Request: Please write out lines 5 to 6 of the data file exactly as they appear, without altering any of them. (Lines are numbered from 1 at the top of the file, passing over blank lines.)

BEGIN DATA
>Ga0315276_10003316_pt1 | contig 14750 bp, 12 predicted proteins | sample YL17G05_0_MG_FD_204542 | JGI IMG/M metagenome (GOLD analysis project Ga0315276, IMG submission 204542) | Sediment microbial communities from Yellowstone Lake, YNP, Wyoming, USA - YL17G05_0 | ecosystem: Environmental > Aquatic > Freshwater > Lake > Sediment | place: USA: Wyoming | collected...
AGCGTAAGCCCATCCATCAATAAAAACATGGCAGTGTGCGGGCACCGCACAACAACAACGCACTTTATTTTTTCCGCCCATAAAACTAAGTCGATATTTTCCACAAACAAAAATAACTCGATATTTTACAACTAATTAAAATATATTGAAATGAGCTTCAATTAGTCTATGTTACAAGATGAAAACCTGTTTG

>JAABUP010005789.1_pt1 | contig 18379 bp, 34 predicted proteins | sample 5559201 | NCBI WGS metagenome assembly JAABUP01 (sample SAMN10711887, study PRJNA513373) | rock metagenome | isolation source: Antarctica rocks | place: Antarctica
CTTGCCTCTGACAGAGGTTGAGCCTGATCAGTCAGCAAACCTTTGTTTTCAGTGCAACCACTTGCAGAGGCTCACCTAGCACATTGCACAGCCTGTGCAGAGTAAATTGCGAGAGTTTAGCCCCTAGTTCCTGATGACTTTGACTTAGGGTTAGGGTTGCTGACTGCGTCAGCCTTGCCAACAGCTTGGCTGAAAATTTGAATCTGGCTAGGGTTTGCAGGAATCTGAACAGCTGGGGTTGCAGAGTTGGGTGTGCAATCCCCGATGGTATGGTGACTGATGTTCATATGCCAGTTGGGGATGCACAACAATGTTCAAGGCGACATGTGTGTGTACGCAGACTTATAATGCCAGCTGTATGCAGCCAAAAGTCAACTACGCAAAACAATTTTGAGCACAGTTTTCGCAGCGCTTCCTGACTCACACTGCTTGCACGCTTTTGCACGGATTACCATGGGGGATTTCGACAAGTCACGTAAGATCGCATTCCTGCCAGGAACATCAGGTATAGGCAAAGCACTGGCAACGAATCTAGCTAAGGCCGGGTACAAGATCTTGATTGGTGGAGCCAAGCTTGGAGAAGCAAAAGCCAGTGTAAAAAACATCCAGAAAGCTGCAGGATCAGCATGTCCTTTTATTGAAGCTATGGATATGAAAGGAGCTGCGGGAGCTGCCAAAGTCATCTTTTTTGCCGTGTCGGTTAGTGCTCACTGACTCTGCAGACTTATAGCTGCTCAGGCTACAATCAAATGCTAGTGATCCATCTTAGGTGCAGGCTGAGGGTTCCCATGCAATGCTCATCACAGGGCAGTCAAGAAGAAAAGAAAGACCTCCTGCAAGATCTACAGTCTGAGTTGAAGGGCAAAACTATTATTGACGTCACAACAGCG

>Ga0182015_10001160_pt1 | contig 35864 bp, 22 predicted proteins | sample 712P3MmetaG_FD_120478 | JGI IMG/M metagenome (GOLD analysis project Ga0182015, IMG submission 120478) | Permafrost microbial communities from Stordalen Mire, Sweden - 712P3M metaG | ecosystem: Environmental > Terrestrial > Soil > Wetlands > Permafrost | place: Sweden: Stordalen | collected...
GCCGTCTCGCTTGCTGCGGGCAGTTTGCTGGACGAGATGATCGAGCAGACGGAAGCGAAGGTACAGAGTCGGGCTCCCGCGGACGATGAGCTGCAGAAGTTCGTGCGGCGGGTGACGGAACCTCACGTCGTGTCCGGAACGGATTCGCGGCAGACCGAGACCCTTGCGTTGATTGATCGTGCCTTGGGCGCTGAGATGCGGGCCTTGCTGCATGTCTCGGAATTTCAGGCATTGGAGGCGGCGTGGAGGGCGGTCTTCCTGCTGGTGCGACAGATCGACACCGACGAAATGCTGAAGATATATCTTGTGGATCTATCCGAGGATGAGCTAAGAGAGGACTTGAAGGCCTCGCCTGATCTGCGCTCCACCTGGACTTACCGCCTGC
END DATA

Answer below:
>Ga0182015_10001160_pt1 | contig 35864 bp, 22 predicted proteins | sample 712P3MmetaG_FD_120478 | JGI IMG/M metagenome (GOLD analysis project Ga0182015, IMG submission 120478) | Permafrost microbial communities from Stordalen Mire, Sweden - 712P3M metaG | ecosystem: Environmental > Terrestrial > Soil > Wetlands > Permafrost | place: Sweden: Stordalen | collected...
GCCGTCTCGCTTGCTGCGGGCAGTTTGCTGGACGAGATGATCGAGCAGACGGAAGCGAAGGTACAGAGTCGGGCTCCCGCGGACGATGAGCTGCAGAAGTTCGTGCGGCGGGTGACGGAACCTCACGTCGTGTCCGGAACGGATTCGCGGCAGACCGAGACCCTTGCGTTGATTGATCGTGCCTTGGGCGCTGAGATGCGGGCCTTGCTGCATGTCTCGGAATTTCAGGCATTGGAGGCGGCGTGGAGGGCGGTCTTCCTGCTGGTGCGACAGATCGACACCGACGAAATGCTGAAGATATATCTTGTGGATCTATCCGAGGATGAGCTAAGAGAGGACTTGAAGGCCTCGCCTGATCTGCGCTCCACCTGGACTTACCGCCTGC